bruce_woodJesus recounts for us in the Bible a story involving a man that many of us know well. In response to a question by another teacher about who we should treat with love as our neighbor, Jesus recounts the story of this man. He was the first man to ever hold the title of, “Good Samaritan,” but it is important that we start by analyzing what the man was – namely, a Samaritan. That word may not sound offensive to us today, but in the time of Jesus, roughly 30 A.D., it was a word that denoted a group of people who were disassociated from society solely because they were born half-Jewish.

Why do I tell you this persons’ story today? Why should anyone even care? Because in the life of this man are several important lessons on how we should act in our own culture, not just towards those who we don’t think twice about, but also about those we truly care about in our own lives.

As the story goes, a man is robbed and beaten on the road from one town to another and left for dead. A priest walks by, and instead of helping this half-dead man he continues on his way on the other side of the road. Again, a lay leader in the temple passes by the man and does not render any aid. It is only until this man who is looked down on stops to help that the man on the road receives any assistance. Jesus was pointing out to His followers and to the people gathered to hear Him teach that the one they often despised was the only one who acted righteously, while their beloved religious leaders sat back to let a man bleed to death by the side of the road.

Why does this story matter almost two thousand years later? Well, there are three incredibly important lessons to be taken from the example Jesus gives us. The first is that of the example of the Samaritan man. The story goes that he not only dressed the man’s wounds, but he also put the stranger up for two months at a nearby inn, promising to pay for whatever this man needed. This is truly an example to aspire toward. In the face of disassociation he could have struck a blow against the people who discriminated against him, but he instead showed mercy by getting this man medical help and helping in his recovery.

In a modern context, I am reminded of another, “Good Samaritan” a man named Hugo – a poor Guatemalan immigrant who came to the aid of a woman in New York City who was being attacked. For his trouble he was knifed by the assailant and left for dead on the city street. More than 25 people are seen on a camera nearby passing this man lying in the street, bleeding. Some maybe thought he was just another bum. One man is actually seen lifting the man just long enough to see the blood pooling beneath him - then just as quickly as he bothered to stop he hurries away. After an hour of this, someone finally calls the police…but it is already too late.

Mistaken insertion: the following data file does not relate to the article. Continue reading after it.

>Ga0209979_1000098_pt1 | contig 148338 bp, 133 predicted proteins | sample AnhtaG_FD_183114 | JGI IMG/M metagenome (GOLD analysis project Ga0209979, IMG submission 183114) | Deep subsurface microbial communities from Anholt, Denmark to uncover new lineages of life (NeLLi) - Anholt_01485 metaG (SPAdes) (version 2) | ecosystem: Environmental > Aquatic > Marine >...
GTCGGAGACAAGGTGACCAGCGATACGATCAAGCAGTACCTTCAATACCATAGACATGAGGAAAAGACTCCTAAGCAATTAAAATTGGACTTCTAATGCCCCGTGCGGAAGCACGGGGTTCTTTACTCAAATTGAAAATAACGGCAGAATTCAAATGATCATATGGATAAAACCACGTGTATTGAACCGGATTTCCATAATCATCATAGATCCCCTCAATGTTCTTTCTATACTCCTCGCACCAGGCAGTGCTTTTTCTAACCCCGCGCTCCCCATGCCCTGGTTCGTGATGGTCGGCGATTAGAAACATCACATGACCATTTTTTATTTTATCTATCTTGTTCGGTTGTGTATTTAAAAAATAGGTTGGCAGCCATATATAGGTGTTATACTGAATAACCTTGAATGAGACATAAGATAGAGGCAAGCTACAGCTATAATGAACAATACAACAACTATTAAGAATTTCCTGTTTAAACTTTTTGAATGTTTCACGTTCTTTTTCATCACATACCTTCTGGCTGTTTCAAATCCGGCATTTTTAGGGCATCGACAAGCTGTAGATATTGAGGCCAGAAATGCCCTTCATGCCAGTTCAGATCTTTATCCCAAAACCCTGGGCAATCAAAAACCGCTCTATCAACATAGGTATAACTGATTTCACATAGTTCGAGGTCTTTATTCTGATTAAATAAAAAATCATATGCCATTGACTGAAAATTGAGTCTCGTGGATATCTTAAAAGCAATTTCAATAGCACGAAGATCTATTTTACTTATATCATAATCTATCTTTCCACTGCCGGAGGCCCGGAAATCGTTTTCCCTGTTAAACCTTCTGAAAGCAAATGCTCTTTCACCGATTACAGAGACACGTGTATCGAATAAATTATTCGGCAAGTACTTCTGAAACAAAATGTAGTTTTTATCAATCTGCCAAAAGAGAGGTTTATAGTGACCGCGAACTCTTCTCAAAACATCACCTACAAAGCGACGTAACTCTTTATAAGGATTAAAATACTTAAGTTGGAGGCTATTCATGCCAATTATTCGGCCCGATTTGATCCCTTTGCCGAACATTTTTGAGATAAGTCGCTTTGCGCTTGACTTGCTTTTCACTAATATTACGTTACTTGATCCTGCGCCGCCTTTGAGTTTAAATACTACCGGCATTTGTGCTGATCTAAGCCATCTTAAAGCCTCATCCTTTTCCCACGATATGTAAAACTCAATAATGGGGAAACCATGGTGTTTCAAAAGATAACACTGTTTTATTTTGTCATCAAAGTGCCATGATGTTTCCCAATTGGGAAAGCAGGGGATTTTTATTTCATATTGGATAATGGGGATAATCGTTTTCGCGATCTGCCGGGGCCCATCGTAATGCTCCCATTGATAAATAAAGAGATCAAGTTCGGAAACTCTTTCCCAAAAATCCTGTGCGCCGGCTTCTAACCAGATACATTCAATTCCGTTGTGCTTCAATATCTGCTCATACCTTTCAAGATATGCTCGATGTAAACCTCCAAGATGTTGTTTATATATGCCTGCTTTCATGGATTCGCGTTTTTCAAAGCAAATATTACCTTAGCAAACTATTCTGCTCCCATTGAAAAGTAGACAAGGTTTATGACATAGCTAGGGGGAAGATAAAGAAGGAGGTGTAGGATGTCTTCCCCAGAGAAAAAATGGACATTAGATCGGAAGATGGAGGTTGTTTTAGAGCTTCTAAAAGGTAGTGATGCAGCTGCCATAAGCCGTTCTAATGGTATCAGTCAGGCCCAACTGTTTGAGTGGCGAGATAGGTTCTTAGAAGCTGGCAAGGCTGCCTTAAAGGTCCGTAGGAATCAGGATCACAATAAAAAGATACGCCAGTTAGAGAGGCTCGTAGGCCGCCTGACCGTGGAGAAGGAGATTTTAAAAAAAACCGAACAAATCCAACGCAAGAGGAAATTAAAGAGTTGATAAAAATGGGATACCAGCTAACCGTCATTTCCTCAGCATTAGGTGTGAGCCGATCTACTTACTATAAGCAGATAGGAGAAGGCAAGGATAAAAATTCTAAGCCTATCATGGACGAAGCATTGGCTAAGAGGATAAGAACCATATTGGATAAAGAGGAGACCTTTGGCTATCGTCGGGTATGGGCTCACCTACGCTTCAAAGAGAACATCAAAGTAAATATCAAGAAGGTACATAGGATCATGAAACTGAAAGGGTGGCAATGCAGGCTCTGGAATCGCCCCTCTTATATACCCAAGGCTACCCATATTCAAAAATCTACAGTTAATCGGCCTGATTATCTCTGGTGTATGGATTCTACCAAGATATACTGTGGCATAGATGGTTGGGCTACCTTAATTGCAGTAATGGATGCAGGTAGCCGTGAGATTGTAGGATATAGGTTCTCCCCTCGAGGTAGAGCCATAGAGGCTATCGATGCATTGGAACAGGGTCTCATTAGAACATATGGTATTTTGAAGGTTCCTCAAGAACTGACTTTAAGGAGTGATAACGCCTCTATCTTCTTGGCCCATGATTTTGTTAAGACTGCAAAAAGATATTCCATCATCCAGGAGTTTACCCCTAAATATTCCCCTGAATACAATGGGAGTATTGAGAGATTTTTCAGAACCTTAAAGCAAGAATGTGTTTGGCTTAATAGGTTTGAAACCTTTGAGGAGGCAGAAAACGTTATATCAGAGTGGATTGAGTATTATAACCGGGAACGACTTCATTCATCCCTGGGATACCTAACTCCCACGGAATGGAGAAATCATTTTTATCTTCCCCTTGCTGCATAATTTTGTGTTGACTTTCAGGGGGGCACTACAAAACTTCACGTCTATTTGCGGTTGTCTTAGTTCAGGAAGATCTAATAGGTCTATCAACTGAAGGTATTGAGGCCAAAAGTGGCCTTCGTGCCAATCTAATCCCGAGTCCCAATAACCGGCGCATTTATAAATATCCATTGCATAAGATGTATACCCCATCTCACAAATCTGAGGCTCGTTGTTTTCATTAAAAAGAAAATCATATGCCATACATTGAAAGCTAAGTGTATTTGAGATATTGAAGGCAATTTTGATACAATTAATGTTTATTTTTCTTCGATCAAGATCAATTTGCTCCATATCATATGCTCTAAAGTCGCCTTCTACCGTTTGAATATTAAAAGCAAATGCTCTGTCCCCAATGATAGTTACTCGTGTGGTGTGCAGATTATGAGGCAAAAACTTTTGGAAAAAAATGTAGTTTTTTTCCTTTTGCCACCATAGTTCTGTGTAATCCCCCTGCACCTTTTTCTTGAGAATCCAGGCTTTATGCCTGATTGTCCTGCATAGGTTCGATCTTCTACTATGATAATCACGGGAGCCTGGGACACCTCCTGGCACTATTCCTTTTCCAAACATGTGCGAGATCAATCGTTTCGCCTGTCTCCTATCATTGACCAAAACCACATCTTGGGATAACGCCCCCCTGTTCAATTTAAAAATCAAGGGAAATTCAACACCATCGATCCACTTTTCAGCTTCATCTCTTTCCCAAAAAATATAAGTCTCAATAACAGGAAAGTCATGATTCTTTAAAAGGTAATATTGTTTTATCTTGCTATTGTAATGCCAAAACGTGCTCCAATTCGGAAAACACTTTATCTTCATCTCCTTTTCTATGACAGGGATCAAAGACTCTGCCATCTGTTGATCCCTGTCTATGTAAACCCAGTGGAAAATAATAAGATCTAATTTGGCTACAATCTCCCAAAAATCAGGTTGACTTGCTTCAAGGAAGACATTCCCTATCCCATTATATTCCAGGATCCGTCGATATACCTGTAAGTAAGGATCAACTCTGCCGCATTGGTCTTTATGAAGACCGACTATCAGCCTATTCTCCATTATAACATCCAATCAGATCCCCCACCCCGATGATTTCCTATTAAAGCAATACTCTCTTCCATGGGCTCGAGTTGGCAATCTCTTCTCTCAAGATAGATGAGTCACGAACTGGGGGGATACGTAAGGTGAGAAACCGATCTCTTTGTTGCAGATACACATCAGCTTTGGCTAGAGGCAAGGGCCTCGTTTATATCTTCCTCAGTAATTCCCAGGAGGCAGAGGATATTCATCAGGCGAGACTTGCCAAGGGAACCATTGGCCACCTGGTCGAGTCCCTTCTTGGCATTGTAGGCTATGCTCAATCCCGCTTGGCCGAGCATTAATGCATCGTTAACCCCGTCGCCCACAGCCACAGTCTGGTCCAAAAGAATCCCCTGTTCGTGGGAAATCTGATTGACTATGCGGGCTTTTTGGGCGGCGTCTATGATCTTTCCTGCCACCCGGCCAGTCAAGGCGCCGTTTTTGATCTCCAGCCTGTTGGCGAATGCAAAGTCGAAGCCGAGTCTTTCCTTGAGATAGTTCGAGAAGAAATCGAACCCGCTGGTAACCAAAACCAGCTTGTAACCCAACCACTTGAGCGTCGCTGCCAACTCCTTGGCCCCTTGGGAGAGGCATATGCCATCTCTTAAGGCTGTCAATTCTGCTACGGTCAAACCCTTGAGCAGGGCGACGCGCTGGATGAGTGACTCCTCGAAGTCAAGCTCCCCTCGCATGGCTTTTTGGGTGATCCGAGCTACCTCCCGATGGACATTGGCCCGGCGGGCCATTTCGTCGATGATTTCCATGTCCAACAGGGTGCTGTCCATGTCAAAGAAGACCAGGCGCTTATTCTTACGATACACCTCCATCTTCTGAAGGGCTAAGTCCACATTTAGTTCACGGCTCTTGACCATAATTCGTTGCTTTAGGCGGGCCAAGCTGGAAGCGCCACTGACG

It’s no real surprise to those who study human nature to see that two thousand years have barely changed a thing. But this story only starts to demonstrate the evil that pervades our culture, the isolationism of people, and the assumptions that still affect us all. You see, the second lesson we learn from this story is about the hypocrisy of the other two men. The example of this despised person who comes to the aid of a person who likely would despise him if he were healthy is juxtaposed against those in the culture whose job it was to be sensitive to the needs of people and to reach out and care. It is the hypocrisy of a people who preached that they would be caring people, and when the time came, failed to deliver on the promise. Like those 25 who passed by a bleeding man in 2010, these men were examples of their culture in 33. You see, those 25 people were not bad people. Many of them I’m sure have families and friends and do good things and give to their houses of worship. It’s not about being a bad person, it’s about being a person who doesn’t care when it counts.

It is, in the end, all about love. The third and final lesson. When Jesus answers the question of who we should love as our neighbor, he asks a simple question – “who treated this man as a neighbor?” The answer was clear – the man no one cared for. Jesus tells us this story because He wants us to see ourselves through the lens of the three men who passed by the injured one. Which are you? Are we going to continue to be a nation of people who walk by a man bleeding on the street, or are we instead going to be a people who see this man and put ourselves in his place? He had parents. He had family. One day it could be your child, your family member there on the sidewalk. How would you want those 25 to respond then? Would you want the examples of our current culture – the “priests” and the “lay leaders”, or the man who showed the most love?

I believe the answer is clear.

Let’s turn our hearts around today.

 

On a personal note, I would like to thank Pastor George Hancock-Stefan for the opportunity to share this column with him. Over the years I have myself been humbled and instructed by his words and feel only too indebted to be able to share this light with him now. Te iubesc, tată